Have you ever run into a situation where your email message was automatically deleted because the recipient was on vacation? Does your company have a policy like this? If so, you may want to reconsider. While some companies favor this approach because it puts the onus on the person sending the email to follow up later, it can have a negative impact on your clients and other employees.
Personally, when I’m sending an email and I get a response like this, I won’t necessarily remember that I will need to resend the message a week or even a few days later. The policy can have a chilling effect on client relationships and even inter-personal relationships because it puts the strain on the sender while the receiver is on vacation. It can make a very bad impression, and for most companies, reputation is everything.
Most customers will feel put off by a message stating, “If you’re emailing me, this message will automatically be deleted, please try again in seven days.” I honestly wouldn’t send the email again. There are better ways to deal with employees with a heavy email load who go on vacation. Here are a few suggestions to make it a win-win for both the employee and the clients.
The only caution I need to add to this suggestion concerns the question of privacy between the employee and the client or whoever else is emailing them. If it’s a work-monitored email, and the work you do is not client-sensitive, then there shouldn’t be any problem with having your email automatically forwarded to someone else on the team, so he or she can to take care of it while you are out. This not only frees up the inbox of the employee on vacation, but the clients wouldn’t be inconvenienced in the least.
The typical and most common type of email responder is a basic message stating, “I’m on vacation.” This offers flexibility since the email stays in the employee’s inbox. The most effective messages give the client or business the opportunity to contact someone else on the team if the email is important. Unless you’re working on a big project and decide to duck out without letting anyone know, most projects should be tied up before a long vacation happens, and clients should be notified in advance. This gives the client the power. If something is urgent, they’ll know to send the email to one of your co-workers. If it’s something that can be followed up on next week— it’ll be followed up on next week.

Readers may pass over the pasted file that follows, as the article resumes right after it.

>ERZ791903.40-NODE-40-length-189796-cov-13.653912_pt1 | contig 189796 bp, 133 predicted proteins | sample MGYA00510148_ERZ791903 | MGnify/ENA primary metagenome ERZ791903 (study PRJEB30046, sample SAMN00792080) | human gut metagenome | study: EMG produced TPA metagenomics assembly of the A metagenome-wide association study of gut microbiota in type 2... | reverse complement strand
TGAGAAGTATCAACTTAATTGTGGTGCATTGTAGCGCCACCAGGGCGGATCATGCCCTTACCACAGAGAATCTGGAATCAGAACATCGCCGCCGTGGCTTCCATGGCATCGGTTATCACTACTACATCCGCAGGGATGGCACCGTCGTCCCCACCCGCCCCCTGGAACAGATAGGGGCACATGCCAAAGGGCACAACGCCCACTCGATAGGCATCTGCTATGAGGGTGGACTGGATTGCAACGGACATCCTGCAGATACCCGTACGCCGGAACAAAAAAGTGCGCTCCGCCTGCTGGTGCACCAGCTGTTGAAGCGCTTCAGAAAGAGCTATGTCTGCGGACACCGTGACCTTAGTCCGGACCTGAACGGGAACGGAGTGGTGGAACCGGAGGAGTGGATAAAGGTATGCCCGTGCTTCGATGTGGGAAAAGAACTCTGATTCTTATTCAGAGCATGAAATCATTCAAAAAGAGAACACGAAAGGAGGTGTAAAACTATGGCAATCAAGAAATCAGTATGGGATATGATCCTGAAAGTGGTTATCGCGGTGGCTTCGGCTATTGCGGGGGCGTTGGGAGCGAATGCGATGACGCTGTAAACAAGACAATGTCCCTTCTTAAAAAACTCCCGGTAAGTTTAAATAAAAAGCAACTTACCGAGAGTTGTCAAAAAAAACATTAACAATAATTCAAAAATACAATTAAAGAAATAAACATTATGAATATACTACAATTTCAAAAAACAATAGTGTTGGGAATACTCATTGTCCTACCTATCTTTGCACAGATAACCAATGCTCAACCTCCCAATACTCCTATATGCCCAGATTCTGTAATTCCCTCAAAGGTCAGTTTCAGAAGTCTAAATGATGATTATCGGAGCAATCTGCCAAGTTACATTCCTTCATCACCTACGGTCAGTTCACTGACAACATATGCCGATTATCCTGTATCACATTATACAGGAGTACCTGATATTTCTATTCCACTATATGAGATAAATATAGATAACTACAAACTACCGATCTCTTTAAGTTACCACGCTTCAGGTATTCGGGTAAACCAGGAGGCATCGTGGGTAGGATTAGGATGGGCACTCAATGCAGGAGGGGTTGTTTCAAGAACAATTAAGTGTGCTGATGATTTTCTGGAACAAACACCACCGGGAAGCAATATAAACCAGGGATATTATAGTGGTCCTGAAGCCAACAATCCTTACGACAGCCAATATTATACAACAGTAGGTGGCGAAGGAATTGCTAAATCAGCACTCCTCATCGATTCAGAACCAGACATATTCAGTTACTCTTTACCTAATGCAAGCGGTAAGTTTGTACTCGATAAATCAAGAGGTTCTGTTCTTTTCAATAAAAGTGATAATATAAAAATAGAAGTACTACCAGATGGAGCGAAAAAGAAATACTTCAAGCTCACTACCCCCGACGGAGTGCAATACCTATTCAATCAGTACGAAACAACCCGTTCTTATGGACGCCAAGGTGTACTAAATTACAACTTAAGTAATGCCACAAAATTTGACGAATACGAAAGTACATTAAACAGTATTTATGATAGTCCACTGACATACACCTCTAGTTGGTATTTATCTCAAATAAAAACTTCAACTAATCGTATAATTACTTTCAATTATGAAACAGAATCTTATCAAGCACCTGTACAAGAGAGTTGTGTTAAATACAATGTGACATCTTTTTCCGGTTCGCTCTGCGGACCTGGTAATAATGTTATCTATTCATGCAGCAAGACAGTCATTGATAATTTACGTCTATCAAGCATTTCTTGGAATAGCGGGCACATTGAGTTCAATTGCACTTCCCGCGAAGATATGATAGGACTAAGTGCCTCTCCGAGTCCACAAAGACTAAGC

I understand that some people don’t even put a vacation responder on at all, because of the line of work they’re in. They want to appear available at all times. I also know a lot of people who never respond to email until it’s a week old. It’s important to understand your industry, and if you can leave for a vacation without putting a responder on, you’ll know it. You just want to be careful that you’re not giving any clients the impression that you’re ignoring them.
All in all, is an auto-delete policy the best way to go? In my opinion, no. The away message isn’t supposed to be something that gives the client or anyone else extra work, and personally I have never seen it used successfully in the workplace. The three suggestions above can be used to good effect when you’re going on vacation. Knowing who your clients are and how to handle them will go along way towards helping you choose the best method for your office.
Jessica Miller-Merrell, SPHR, is an author, speaker, Human Resources professional, and workplace social media expert who has a passion for recruiting, training, and all things social media. She is the president and CEO of Xceptional HR, and a leader in the HR community with more than 12 years of industry experience. The author of Tweet This! Twitter for Business, Jessica was named by HR Examiner as the second most influential recruiter on the Internet and the seventh most powerful woman on Twitter. She is a columnist for both SmartBrief and The Huffington Post, in addition to Blogging4Jobs and Human Resources One on One. Jessica has been interviewed for professional articles in CIO Magazine, Entrepreneur Magazine, SHRM’s HR Magazine, and on CBS. Jessica earned a Senior Professional in Human Resources designation in 2008, and holds a bachelor’s degree in Anthropology and Business from Kansas State University. Originally from a small town in Kansas, Jessica currently lives near Oklahoma City with her husband, Greg and daughter, Ryleigh.